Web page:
The trend is not limited to new camps or even to specialty camps. Surprise Lake Camp in Cold Spring, NY, the oldest continually operating Jewish camp in the country, recently instituted its own version of these year-round programs, opening its facility to guests for Rosh Hashana services and for a seder on the second night of Passover.
“About eight years ago, we recognized that many of the children we served were unaffiliated, and for many their sole Jewish experience was summer at camp. People look at us as their ‘synagogue,’” said Celia Baczkowski, director of retreats and communication at Surprise Lake.
The camp expected about 50 people for Rosh Hashana in 2006. Instead, 200 came that first year. For the holiday earlier this fall, 350 people came. They’ve since added a Sukkot program, an opportunity to come for Shabbat in the spring, and the Passover seder.
Robbie Bloom of New Providence sends her two daughters, Andi and Dani, to Surprise Lake Camp in the summer. The family attends a local Chabad shul; Robbie grew up Orthodox and her husband, Steven, grew up Reform.
For the past few years, they have headed to camp for the second day of Rosh Hashana.
“Camp affords us a place to be spiritually connected, but without a traditional service. We have family time, kids’ time, quiet time,” she said. “Everything is explained. It’s just a nice counterbalance to our experience at Chabad on the first day of Rosh Hashana.”
The year-round trend cuts across every denomination. Students from Rae Kushner Yeshiva High School in Livingston regularly visit the religious/Zionist Camp Moshava in Honesdale, Pa., during the school year around Israel Independence Day and Lag Ba’Omer.
“We had this vision years ago to be able to use the camp as a place to do experiential learning that is so much more difficult to do in a school setting,” said Moshava director Alan Silverman.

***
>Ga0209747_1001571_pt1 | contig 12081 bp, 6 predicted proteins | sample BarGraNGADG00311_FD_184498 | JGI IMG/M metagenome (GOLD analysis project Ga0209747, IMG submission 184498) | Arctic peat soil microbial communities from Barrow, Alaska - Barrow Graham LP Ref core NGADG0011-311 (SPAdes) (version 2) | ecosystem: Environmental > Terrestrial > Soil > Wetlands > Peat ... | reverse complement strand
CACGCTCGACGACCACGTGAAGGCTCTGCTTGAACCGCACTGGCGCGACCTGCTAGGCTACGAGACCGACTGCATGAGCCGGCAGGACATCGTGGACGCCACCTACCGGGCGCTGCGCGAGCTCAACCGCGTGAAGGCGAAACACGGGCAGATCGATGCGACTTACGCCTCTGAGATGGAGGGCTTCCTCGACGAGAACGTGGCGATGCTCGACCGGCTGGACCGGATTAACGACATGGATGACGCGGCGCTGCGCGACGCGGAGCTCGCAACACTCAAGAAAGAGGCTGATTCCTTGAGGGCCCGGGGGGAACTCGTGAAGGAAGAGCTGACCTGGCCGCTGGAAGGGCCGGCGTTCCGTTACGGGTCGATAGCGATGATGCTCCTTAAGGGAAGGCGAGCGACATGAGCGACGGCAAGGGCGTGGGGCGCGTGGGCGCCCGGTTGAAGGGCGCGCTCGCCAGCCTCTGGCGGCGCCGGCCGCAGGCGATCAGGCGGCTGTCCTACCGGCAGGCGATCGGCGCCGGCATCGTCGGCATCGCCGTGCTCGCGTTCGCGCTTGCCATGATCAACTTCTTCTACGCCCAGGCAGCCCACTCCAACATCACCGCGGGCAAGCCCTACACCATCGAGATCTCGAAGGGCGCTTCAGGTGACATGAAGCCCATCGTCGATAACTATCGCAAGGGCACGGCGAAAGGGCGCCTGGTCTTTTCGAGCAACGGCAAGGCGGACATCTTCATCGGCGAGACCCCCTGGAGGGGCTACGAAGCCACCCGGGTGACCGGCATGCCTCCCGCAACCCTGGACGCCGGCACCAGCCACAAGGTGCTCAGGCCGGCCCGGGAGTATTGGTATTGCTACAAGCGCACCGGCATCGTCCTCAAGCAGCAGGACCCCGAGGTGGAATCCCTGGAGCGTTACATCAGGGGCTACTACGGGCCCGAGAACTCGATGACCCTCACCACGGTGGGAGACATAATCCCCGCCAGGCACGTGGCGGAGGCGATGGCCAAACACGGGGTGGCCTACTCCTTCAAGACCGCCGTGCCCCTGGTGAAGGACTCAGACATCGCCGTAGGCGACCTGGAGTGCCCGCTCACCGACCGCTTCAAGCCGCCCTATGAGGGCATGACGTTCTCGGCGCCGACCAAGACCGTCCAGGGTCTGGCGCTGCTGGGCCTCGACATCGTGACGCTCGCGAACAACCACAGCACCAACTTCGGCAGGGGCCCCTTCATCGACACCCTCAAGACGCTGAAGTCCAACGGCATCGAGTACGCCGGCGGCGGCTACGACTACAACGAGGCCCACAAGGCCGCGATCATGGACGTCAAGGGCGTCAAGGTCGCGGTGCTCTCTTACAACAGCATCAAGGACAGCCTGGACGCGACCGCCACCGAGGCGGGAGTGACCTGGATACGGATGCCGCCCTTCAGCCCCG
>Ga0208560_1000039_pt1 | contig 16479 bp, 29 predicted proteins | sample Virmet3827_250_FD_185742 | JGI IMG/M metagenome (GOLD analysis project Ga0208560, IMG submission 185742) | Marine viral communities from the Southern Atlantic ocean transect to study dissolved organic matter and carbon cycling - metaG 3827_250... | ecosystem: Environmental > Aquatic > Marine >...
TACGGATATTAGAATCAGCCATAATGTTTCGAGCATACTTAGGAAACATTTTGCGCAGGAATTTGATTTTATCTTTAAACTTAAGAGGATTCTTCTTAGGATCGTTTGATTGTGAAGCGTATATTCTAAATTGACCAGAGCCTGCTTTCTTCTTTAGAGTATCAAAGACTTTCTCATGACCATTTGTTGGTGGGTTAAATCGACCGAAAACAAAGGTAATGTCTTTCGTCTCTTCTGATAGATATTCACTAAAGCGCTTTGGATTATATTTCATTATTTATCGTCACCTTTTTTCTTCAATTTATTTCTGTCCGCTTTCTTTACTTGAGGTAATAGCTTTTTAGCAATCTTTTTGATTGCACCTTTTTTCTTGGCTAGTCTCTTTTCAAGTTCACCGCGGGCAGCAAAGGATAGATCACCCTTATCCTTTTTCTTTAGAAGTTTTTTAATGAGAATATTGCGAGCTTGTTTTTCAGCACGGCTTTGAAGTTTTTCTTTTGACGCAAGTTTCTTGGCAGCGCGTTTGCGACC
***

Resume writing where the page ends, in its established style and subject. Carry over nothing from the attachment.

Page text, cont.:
He’s organized workshops around a model Knesset and the geography of Israel. “Our environment relaxes the students and enables them to interact in a way they just can’t at school,” said Silverman.
JCC MetroWest runs vacation programs during school holidays. The winter break session starts Dec. 23.
The Conservative Camp Ramah network launched its own year-round program, Ramah Service Corps, three and a half years ago. It is now being expanded to include camps sponsored by the Reform movement.
Ramah Service Corps brings young adult staff members into synagogues to serve as camp ambassadors, running three or four Ramah-style programs throughout the year.
“Generally, they serve as a young dynamic presence,” said Amy Skopp Cooper, Ramah’s national associate director.
It obviously helps with recruitment to have a presence in the synagogues, but, according to Skopp Cooper, like the other camps, that is not the sole raison d’etre of the program. “Our mission is to nurture and teach young adults leadership skills,” she said. “We know we give them the tools to be successful in camp settings. But we want them to continue to be successful in their synagogues as lay leaders. We need to teach them how to translate these camp tools to year-round synagogues.”
Fingerman acknowledged that the phenomenon neatly meets his organization’s goal of recruiting more kids to Jewish camps. Putting it in corporate terms, he said, “It’s a way to extend the brand.”
Mamaysky was surprised at how few synagogues turned him away. “We really thought synagogues we called would say thanks but we are already affiliated with Ramah or URJ or whatever the movement camp is,” he said. “But we got such a tremendous response that we have a wait list for programs now, and we are booked every Sunday of the year and many weekdays.”
Rabbi Cecilia Beyer, director of the religious school at Beth Ahm Yisrael, said the Camp Zeke program neither interferes with the curriculum nor competes with Ramah, the Conservative movement camp. Instead, it offers an alternative way for kids to learn.
“Happy kids mean they want to be here,” she said. “And there’s more than one path to creating a whole Jewish person.”